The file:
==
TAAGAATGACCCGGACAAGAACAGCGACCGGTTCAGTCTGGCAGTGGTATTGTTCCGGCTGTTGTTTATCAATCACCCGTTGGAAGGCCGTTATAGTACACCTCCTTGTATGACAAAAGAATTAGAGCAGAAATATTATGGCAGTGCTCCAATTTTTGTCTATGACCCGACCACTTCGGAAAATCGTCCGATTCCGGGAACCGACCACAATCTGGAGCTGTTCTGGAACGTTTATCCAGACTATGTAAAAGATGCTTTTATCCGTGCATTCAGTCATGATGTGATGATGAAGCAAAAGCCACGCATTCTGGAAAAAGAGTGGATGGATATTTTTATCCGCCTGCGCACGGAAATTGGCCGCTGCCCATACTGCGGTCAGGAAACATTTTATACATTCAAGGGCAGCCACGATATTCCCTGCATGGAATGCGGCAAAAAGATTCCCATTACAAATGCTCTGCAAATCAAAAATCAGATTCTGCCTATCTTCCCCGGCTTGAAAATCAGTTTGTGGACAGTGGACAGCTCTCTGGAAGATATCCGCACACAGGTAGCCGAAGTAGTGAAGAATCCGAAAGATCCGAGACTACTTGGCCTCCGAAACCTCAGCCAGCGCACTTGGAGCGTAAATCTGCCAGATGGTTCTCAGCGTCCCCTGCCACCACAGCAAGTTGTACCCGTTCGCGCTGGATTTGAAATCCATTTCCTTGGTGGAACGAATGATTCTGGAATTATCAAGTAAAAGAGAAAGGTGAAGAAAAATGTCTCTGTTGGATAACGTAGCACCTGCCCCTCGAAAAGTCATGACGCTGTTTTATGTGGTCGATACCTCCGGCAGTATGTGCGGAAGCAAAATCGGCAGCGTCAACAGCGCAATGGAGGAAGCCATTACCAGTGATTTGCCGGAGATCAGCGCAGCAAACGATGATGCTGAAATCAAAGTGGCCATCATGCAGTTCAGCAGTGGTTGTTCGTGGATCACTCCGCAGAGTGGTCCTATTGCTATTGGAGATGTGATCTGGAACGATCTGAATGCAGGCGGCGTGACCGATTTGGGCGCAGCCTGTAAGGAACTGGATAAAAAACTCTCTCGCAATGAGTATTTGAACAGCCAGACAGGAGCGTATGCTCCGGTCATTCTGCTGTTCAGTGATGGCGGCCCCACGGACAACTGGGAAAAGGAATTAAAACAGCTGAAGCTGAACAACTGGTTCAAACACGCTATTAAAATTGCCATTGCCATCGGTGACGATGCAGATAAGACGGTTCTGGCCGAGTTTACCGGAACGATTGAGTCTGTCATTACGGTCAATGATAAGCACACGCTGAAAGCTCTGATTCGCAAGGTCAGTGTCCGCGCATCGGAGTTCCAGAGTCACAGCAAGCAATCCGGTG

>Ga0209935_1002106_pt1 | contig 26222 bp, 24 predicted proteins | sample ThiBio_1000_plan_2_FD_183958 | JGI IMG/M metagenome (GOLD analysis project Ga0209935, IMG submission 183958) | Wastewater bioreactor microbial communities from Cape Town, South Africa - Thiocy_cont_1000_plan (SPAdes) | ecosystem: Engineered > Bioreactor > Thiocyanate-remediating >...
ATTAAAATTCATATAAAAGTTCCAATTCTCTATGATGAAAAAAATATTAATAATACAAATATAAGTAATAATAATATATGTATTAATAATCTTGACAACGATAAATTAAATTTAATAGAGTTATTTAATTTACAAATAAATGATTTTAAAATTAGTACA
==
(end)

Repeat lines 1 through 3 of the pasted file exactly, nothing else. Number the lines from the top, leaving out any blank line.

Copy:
TAAGAATGACCCGGACAAGAACAGCGACCGGTTCAGTCTGGCAGTGGTATTGTTCCGGCTGTTGTTTATCAATCACCCGTTGGAAGGCCGTTATAGTACACCTCCTTGTATGACAAAAGAATTAGAGCAGAAATATTATGGCAGTGCTCCAATTTTTGTCTATGACCCGACCACTTCGGAAAATCGTCCGATTCCGGGAACCGACCACAATCTGGAGCTGTTCTGGAACGTTTATCCAGACTATGTAAAAGATGCTTTTATCCGTGCATTCAGTCATGATGTGATGATGAAGCAAAAGCCACGCATTCTGGAAAAAGAGTGGATGGATATTTTTATCCGCCTGCGCACGGAAATTGGCCGCTGCCCATACTGCGGTCAGGAAACATTTTATACATTCAAGGGCAGCCACGATATTCCCTGCATGGAATGCGGCAAAAAGATTCCCATTACAAATGCTCTGCAAATCAAAAATCAGATTCTGCCTATCTTCCCCGGCTTGAAAATCAGTTTGTGGACAGTGGACAGCTCTCTGGAAGATATCCGCACACAGGTAGCCGAAGTAGTGAAGAATCCGAAAGATCCGAGACTACTTGGCCTCCGAAACCTCAGCCAGCGCACTTGGAGCGTAAATCTGCCAGATGGTTCTCAGCGTCCCCTGCCACCACAGCAAGTTGTACCCGTTCGCGCTGGATTTGAAATCCATTTCCTTGGTGGAACGAATGATTCTGGAATTATCAAGTAAAAGAGAAAGGTGAAGAAAAATGTCTCTGTTGGATAACGTAGCACCTGCCCCTCGAAAAGTCATGACGCTGTTTTATGTGGTCGATACCTCCGGCAGTATGTGCGGAAGCAAAATCGGCAGCGTCAACAGCGCAATGGAGGAAGCCATTACCAGTGATTTGCCGGAGATCAGCGCAGCAAACGATGATGCTGAAATCAAAGTGGCCATCATGCAGTTCAGCAGTGGTTGTTCGTGGATCACTCCGCAGAGTGGTCCTATTGCTATTGGAGATGTGATCTGGAACGATCTGAATGCAGGCGGCGTGACCGATTTGGGCGCAGCCTGTAAGGAACTGGATAAAAAACTCTCTCGCAATGAGTATTTGAACAGCCAGACAGGAGCGTATGCTCCGGTCATTCTGCTGTTCAGTGATGGCGGCCCCACGGACAACTGGGAAAAGGAATTAAAACAGCTGAAGCTGAACAACTGGTTCAAACACGCTATTAAAATTGCCATTGCCATCGGTGACGATGCAGATAAGACGGTTCTGGCCGAGTTTACCGGAACGATTGAGTCTGTCATTACGGTCAATGATAAGCACACGCTGAAAGCTCTGATTCGCAAGGTCAGTGTCCGCGCATCGGAGTTCCAGAGTCACAGCAAGCAATCCGGTG

>Ga0209935_1002106_pt1 | contig 26222 bp, 24 predicted proteins | sample ThiBio_1000_plan_2_FD_183958 | JGI IMG/M metagenome (GOLD analysis project Ga0209935, IMG submission 183958) | Wastewater bioreactor microbial communities from Cape Town, South Africa - Thiocy_cont_1000_plan (SPAdes) | ecosystem: Engineered > Bioreactor > Thiocyanate-remediating >...
ATTAAAATTCATATAAAAGTTCCAATTCTCTATGATGAAAAAAATATTAATAATACAAATATAAGTAATAATAATATATGTATTAATAATCTTGACAACGATAAATTAAATTTAATAGAGTTATTTAATTTACAAATAAATGATTTTAAAATTAGTACA